7. During lunch some senior family member who doesn't mind ridicule must rise and acknowledge we are but specks of carbon with the lifespan of sparks, nonetheless if we work hard and love well and play well, this life can be a wonder beyond any miracle ever documented by the Mesopotamian goat-herds who wrote the Holy Books.
7b. To end this speech, your beloved dead must now be briefly mocked for their foolish habits and cantankerous ways. If you had an uncle with a missing finger, for instance, fold one of your own digits back and grip a glass and raise a beer in his time-honoured, three-fingered style and ask your siblings, "Who's this?" as you drink.
"Uncle Jim," they will shout. "Uncle Jim."
Laughing at the dead will naturally lead to silence, and a welling of tears, and to progressively more solemn toasts. "To absent friends." "To Uncle Jim." "To Dad." "To Mum."
Be thankful for these tears and this sorrow, it is a gift bestowed only on atheists. A Christian has every expectation of seeing their deceased again, so their sense of loss can never match ours and their dead cannot be loved as well. Our tears are for people who have gone forever. Not for people who have skipped ahead for a moment.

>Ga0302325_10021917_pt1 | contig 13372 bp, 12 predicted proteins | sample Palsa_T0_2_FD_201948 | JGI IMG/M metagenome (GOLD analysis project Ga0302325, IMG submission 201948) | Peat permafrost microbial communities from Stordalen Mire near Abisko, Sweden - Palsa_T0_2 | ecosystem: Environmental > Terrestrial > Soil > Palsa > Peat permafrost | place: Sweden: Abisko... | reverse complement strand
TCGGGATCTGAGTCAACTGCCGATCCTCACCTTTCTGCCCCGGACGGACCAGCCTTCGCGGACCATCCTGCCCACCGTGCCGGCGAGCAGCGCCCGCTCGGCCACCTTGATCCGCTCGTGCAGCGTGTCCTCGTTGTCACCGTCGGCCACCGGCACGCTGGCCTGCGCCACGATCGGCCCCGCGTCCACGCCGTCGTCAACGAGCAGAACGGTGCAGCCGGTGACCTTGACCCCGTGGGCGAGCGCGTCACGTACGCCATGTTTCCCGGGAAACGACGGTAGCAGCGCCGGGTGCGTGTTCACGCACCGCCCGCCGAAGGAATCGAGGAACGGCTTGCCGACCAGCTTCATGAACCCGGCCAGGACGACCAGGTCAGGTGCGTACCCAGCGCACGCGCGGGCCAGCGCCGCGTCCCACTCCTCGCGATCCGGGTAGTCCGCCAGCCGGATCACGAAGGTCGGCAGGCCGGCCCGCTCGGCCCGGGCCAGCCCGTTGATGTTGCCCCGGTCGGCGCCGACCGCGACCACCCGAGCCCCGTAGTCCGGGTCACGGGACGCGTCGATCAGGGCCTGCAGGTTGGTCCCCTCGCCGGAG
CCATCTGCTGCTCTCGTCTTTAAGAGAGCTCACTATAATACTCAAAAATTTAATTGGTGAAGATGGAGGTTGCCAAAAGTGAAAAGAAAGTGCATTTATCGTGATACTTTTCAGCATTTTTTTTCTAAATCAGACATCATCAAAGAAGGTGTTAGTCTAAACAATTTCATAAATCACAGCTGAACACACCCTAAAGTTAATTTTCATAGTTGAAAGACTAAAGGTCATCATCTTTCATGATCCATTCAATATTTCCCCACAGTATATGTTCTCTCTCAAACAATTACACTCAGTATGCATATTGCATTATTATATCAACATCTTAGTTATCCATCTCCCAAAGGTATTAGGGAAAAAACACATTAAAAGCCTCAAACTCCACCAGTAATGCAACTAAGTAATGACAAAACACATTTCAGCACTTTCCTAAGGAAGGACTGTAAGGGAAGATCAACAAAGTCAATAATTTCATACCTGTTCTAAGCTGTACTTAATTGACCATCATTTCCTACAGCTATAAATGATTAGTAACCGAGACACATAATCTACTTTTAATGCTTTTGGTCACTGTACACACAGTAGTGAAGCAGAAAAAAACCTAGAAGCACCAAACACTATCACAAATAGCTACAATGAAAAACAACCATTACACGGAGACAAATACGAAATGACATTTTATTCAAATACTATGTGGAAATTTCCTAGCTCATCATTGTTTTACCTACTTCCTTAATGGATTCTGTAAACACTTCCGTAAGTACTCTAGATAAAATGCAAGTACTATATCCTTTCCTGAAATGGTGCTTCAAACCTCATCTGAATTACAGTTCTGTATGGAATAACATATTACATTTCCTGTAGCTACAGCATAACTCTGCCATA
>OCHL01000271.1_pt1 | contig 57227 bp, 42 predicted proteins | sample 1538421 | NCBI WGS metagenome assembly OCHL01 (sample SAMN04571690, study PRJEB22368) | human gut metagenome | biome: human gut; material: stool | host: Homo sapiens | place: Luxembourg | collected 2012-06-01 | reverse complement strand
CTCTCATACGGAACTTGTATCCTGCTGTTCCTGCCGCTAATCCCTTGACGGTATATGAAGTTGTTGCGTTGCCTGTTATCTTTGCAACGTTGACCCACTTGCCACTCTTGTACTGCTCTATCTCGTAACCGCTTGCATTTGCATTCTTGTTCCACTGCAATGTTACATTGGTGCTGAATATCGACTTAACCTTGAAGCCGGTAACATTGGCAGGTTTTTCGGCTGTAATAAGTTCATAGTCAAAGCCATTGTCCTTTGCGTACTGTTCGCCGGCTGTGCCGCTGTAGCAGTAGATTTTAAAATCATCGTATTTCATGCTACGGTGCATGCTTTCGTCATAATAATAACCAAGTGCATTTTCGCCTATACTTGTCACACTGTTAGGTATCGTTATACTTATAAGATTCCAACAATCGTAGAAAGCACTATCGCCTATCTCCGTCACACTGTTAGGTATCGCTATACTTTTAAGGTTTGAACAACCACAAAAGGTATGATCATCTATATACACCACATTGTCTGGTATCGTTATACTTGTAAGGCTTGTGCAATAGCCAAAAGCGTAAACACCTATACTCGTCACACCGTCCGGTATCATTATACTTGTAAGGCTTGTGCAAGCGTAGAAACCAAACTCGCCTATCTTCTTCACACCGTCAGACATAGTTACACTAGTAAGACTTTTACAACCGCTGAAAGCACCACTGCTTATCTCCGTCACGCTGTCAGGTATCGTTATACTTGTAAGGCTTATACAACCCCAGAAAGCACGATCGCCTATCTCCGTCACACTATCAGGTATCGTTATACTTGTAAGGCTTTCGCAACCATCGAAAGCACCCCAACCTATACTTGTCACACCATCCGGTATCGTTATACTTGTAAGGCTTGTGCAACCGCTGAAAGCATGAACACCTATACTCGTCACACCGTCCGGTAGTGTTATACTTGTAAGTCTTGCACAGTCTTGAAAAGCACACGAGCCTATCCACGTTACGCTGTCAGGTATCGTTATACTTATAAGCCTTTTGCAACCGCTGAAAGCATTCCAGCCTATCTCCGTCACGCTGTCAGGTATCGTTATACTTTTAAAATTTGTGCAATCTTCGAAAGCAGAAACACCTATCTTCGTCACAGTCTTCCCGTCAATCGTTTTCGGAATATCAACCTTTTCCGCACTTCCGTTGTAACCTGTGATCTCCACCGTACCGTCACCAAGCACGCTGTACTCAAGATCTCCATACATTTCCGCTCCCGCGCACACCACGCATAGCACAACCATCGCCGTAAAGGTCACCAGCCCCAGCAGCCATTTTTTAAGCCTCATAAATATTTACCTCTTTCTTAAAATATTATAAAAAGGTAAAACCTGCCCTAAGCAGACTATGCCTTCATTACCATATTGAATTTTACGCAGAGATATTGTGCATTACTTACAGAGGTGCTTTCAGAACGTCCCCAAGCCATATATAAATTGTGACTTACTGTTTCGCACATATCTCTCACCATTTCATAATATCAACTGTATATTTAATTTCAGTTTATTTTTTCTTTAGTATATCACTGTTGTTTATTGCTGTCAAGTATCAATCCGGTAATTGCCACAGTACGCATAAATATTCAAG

Likewise the people who surround us at the table are precious because we will not be together long, whereas Christians have eternity at each other's elbow. It's worth remembering as you make these toasts and your tears well, that life is especially rich with no afterlife. The things that make an atheist's Christmas are people. And an atheist's people are all the more treasurable for being as ephemeral as a blue flame on a pudding. So count yourself blessed, you non-believers. And Merry Christmas.
Charter for an atheist Christmas: give if you want to, play nice, forget Santa
IF YOU could hang high above Melbourne on Christmas Eve, like one of those spirits in a Dickens novel who observe London in her squalor and splendour, looking down through the transparent roofs you would see clots of revellers in happy upheaval in our town's pubs and clubs, heads thrown back, their epiglottises bared to the chandeliers as they guffaw and screech, whooping it up on Jesus' time.